Indeed, the best traditions of the workers’ movement are filled with “personalised” reporting - even furious and invective-filled polemic. Not polemic for the sake of polemic, but because there are contending views, tactics and strategies in our movement, which we must all - as equal participants - be able to understand, endorse, condemn, and so on. The life and ideas of our movement must of necessity be our common intellectual property.

The only way not to criticise people - not to make politics “personalised” - is not to criticise their views, tactics, strategies and actions. Which in practice means silence - except for the views that come ready-packaged and pre-approved from the ‘legitimate’ judges of such matters: the leadership, which must be protected from “destructive” criticism! In other words, the logic of the EC is the same as that of the Socialist Workers Party central committee.

If branch or regional committee meetings are to be off the record, why not the NC? Why not the EC? Why not even forbid reporting of national conferences? At this level the logic is obviously absurd - you cannot do that (some organisations do, of course) because comrades need to know what is happening within the party, who is saying and doing what, what the arguments are and where people stand. Otherwise the party does not really extend beyond its leadership.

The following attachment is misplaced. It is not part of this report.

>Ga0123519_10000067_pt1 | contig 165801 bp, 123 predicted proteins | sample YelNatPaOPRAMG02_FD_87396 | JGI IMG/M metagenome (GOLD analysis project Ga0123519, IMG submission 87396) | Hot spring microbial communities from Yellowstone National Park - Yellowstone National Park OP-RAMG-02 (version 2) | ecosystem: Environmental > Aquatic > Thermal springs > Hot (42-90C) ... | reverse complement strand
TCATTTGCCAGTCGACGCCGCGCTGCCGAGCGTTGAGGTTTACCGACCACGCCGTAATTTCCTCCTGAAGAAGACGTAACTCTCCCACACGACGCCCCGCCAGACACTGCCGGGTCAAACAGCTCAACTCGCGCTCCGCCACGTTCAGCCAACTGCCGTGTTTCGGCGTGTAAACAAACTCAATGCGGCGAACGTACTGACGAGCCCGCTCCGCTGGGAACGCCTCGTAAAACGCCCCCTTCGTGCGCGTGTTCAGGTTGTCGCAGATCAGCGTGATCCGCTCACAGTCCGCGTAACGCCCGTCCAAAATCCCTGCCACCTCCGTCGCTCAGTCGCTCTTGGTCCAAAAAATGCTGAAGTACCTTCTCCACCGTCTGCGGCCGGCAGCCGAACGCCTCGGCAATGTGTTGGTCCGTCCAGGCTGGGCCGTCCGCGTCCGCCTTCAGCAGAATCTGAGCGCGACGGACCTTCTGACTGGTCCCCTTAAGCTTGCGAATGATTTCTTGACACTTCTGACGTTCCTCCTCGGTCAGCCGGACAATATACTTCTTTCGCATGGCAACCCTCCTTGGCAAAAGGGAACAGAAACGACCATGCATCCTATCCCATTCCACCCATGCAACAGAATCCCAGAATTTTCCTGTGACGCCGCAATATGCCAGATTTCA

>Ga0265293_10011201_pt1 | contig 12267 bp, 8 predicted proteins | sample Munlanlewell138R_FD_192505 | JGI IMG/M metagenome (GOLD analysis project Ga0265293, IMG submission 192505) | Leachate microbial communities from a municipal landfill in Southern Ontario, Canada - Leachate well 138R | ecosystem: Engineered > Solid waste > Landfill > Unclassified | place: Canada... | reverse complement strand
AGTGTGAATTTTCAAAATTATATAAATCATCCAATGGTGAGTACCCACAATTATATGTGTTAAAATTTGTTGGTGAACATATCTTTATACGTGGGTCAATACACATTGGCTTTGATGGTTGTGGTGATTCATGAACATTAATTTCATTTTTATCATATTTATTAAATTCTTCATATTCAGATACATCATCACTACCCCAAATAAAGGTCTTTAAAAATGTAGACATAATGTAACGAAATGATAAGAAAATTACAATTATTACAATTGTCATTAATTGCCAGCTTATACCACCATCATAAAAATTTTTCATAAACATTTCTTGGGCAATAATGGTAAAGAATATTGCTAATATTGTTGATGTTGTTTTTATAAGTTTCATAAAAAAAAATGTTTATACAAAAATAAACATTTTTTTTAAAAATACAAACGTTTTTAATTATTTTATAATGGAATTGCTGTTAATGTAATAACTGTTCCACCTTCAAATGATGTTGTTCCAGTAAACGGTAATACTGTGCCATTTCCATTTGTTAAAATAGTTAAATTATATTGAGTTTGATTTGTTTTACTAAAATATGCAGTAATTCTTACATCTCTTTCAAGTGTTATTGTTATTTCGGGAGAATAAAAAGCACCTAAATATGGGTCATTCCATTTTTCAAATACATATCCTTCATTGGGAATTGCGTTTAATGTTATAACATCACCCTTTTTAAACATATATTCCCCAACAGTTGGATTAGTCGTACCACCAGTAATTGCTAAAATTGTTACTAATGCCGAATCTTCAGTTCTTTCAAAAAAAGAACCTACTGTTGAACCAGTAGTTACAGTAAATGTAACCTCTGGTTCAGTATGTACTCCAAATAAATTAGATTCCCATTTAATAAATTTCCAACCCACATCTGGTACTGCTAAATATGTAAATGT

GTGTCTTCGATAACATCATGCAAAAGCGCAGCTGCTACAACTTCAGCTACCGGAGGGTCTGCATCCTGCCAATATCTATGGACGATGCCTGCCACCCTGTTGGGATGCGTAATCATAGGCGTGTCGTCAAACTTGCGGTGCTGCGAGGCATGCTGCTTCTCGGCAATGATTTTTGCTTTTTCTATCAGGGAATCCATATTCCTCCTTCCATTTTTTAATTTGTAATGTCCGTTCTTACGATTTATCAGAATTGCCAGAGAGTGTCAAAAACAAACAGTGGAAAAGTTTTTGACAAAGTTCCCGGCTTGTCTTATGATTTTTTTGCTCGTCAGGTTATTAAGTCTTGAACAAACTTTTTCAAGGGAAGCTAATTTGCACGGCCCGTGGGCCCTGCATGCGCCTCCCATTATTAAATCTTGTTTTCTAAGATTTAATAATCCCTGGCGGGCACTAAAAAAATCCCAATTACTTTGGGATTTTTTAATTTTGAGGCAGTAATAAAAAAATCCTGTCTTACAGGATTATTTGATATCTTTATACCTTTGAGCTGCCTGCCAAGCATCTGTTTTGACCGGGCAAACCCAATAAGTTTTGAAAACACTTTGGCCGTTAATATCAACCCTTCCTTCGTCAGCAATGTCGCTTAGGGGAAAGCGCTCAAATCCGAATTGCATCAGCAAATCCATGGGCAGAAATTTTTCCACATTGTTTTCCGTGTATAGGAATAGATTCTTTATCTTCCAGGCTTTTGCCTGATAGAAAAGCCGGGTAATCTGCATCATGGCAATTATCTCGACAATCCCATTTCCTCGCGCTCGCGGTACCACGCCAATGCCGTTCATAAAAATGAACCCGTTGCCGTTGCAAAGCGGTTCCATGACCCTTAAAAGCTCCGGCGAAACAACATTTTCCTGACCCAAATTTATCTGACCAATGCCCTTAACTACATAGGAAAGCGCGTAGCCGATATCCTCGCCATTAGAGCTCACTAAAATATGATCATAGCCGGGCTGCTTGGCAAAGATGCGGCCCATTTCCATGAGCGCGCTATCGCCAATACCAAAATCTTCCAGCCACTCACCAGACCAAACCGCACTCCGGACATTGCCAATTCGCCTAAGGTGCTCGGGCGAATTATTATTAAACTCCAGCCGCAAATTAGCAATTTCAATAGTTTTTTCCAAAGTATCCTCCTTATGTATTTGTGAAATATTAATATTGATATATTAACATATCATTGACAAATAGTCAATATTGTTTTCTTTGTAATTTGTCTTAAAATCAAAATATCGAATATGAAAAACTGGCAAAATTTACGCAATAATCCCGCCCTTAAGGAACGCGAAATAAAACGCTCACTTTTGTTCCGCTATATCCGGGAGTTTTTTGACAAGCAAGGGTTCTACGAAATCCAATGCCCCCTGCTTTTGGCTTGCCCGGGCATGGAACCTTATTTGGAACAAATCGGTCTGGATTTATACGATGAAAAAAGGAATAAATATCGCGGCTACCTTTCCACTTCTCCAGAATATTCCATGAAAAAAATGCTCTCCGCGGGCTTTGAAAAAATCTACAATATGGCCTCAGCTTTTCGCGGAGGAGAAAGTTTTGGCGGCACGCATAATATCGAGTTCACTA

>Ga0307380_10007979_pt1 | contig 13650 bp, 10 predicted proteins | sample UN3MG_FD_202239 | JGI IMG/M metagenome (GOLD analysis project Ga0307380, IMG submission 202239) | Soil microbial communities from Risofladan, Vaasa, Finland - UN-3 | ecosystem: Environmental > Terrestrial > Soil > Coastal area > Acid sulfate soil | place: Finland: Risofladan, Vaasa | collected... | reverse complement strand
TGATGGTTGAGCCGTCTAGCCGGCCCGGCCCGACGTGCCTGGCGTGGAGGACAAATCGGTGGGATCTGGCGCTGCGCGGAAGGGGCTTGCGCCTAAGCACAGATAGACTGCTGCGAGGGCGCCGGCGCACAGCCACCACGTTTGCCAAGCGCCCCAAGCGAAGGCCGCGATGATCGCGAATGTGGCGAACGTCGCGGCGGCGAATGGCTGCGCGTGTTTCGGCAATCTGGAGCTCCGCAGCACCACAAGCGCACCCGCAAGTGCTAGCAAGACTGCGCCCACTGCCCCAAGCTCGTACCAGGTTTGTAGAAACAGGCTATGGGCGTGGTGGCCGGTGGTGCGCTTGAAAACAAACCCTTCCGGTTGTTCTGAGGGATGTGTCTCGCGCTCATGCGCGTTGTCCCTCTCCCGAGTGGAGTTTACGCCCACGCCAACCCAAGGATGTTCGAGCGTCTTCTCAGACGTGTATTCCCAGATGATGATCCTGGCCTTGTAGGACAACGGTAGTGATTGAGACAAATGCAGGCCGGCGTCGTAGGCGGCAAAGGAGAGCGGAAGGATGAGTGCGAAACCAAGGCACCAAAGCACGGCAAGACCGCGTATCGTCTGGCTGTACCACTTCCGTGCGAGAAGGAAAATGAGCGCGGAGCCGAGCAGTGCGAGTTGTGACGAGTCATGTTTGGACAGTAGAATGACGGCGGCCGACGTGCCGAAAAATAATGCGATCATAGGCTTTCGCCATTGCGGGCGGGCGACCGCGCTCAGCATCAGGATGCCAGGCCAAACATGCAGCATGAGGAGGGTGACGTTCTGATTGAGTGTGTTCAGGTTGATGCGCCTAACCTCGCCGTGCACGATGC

What about “bullying”? In my view, comrades need to get a grip on reality. Nothing in the article can honestly be described in such a way. Is comrade Caygill a child, who must be protected from harsh words? Is he unable to defend himself by pointing, say, to inaccuracies in what we wrote? One wonders what the EC members who voted for this nonsense were thinking. Of course, many an opportunist ‘virtue’ can be signalled by demonstrating one’s opposition to the open reporting, debate and polemic contained in the Weekly Worker - the stronger, the better.

As for “destructive”, it is the insistence on secrecy, safety and silence - as demonstrated by the motion passed by the EC on this occasion - that fits this description.